Starting at age 40, a yearly mammogram is recommended by the American Cancer Society, the American College of Obstetrics and Gynecology, the National Comprehensive Cancer Network, and Cleveland Clinic's Breast Cancer Screening Task Force. More specifically, the American Cancer Society guidelines state:
- Yearly mammograms are recommended starting at age 40 and continuing for as long as a woman is in good health
- A breast exam by a trained provider (also called a clinical breast exam) about every 3 years for women aged 20-39, and every year for women 40 and over.
- Women should know how their breasts normally look and feel and report any breast change promptly to their health care provider. Breast self-exam is an option for women starting in their 20s.
In November 2009, the US Preventive Services Task Force (USPSTF) recommended that most women can wait until age 50 to get their first mammogram. They also suggested that women get their mammograms every other year instead of every year, and that physicians should not teach their patients about breast self examination. For women between the ages of 40-49, they stated that the decision whether to start a screening mammogram every 2 years should be individualized, taking into account a woman’s preferences after discussing the possible benefits and harms with her doctor. Various professional and advocacy groups have reacted differently to these suggestions, and as a result, women are unsure about the optimal screening for breast cancer.
Some women – because of their family history, a genetic tendency, or certain other factors – can be screened with MRI in addition to mammograms. The number of women who fall into this category is small: less than 2% of all the women in the US. Talk with your doctor about your history and whether you should have additional tests at an earlier age.
To try to understand the controversies better, let's review the facts:
What the studies show:
The lifetime risk of a woman developing breast cancer is one in 8.Breast cancer occurs less often in women under age 50. However, approximately 1 in 69 women are diagnosed with invasive breast cancer in their 40s. Many of these women do not have a family history of breast cancer.
Screening mammogram has consistently shown to reduce death rates from breast cancer in all age groups. The reduced death rate ranges between 14-32% in women between the ages of 50-69. The drop in breast cancer death rate because of mammograms is about 15% for women between the ages of 39-49.
For some women who do mammograms regularly, there will be some "false positive” results. This means that the mammogram will show an area that needs followup, either with more imaging, or even an unnecessary biopsy, until it is proven to be benign. The rates of these "false positive” findings on the mammogram tend to be higher in younger women, but are infrequent overall. Most women accept the temporary anxiety associated with false positive findings knowing that screening mammograms can detect cancer earlier and reduce mortality from breast cancer.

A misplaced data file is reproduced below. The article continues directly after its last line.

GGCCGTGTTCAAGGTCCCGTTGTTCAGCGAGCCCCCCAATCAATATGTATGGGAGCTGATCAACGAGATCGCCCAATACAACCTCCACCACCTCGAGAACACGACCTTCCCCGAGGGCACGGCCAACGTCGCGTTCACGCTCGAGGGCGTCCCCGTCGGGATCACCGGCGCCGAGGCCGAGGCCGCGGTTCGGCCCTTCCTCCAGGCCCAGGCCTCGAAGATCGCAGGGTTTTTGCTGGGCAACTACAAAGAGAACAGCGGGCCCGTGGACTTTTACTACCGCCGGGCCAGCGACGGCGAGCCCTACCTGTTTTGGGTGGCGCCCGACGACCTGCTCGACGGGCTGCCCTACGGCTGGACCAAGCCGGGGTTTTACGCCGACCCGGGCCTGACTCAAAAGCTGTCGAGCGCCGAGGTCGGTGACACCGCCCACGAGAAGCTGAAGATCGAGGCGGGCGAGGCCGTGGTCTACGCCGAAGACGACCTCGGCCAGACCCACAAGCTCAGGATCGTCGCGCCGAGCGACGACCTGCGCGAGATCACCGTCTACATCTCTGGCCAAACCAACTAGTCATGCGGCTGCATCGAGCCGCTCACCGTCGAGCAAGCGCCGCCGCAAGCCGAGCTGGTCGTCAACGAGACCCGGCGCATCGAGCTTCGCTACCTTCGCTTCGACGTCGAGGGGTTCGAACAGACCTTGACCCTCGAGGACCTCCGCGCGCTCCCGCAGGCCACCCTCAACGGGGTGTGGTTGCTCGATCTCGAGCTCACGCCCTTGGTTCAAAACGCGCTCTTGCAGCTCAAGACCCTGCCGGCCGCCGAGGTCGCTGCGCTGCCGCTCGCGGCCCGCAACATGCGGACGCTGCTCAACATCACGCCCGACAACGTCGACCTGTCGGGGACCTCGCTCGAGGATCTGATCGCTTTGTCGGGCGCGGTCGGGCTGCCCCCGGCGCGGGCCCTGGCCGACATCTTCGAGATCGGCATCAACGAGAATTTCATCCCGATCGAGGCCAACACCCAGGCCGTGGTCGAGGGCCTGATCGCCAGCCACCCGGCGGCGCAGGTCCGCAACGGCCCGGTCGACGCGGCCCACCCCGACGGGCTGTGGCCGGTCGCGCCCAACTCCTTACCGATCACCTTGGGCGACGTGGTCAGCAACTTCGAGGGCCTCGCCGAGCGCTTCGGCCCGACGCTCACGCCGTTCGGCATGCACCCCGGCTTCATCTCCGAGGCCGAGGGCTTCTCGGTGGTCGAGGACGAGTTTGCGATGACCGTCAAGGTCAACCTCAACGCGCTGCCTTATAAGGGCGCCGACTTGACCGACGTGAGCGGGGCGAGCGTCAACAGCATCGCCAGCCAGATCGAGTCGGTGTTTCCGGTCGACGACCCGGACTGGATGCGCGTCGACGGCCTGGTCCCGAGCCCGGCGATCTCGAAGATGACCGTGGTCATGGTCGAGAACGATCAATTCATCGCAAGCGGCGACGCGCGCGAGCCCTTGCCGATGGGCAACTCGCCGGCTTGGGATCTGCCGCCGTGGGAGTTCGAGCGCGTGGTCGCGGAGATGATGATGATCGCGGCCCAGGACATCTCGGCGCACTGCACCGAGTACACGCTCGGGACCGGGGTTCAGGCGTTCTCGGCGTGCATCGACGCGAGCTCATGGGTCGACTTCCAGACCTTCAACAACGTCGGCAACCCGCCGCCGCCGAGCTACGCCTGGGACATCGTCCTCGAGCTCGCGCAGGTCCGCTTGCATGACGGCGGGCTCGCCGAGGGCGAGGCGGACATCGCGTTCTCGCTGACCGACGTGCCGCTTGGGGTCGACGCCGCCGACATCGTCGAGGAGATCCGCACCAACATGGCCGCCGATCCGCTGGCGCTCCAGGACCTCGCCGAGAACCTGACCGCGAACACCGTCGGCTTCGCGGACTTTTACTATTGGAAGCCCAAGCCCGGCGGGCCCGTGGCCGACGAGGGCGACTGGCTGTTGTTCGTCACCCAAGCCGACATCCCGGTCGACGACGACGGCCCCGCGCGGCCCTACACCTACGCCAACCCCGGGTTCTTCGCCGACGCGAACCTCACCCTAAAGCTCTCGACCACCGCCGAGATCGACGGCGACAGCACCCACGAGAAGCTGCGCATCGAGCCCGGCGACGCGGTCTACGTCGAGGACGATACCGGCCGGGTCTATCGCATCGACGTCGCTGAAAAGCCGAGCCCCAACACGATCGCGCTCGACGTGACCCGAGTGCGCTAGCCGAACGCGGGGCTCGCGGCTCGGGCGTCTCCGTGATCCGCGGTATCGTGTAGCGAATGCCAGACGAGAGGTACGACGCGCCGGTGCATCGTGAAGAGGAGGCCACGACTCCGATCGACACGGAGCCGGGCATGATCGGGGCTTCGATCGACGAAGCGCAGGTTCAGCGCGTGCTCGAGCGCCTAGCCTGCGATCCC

What the studies are unsure of:
It is not clear whether breast self examinations done by patients really helps with decreasing death rate from cancer.
Beyond age 70, the exact risks versus benefits of mammograms are less clear.
Cleveland Clinic's approach:
The different viewpoints from various national organizations were confusing for both patients and physicians. In 2010, Cleveland Clinic published some recommendations from a task force, which included physicians from a variety of subspecialties, including oncology, primary care, radiology, and breast surgery. They recommended:
- Starting yearly screening with mammography at age 40, and to continue as long as a woman’s life expectancy is at least 10 years (meaning they are otherwise in a good state of health).
- Screening every other year is an option for older postmenopausal women. Patients should discuss the pros and cons of this approach with their doctor.
- Careful examination of the breasts remains an important part of the general physical examination.
- Women should continue to be familiar with their breasts, and report any changes to their physicians.
- The American Cancer Society guidelines for the early detection of breast cancer. www.cancer.org. Accessed 11/23/2012
- Screening for breast cancer. United States Preventive Services Task Force summary of recommendations. www.uspreventiveservicestaskforce.org. Accessed 11/23/2012
- Sorting through the recent controversies in breast cancer screening. Cleveland Clinic Journal of Medicine 2010 Feb; 77 (2). 76-9.www.ccjm.org. Accessed 11/23/2012.
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This information is provided by the Cleveland Clinic and is not intended to replace the medical advice of your doctor or health care provider. Please consult your health care provider for advice about a specific medical condition. This document was last reviewed on: 12/31/2012...#5642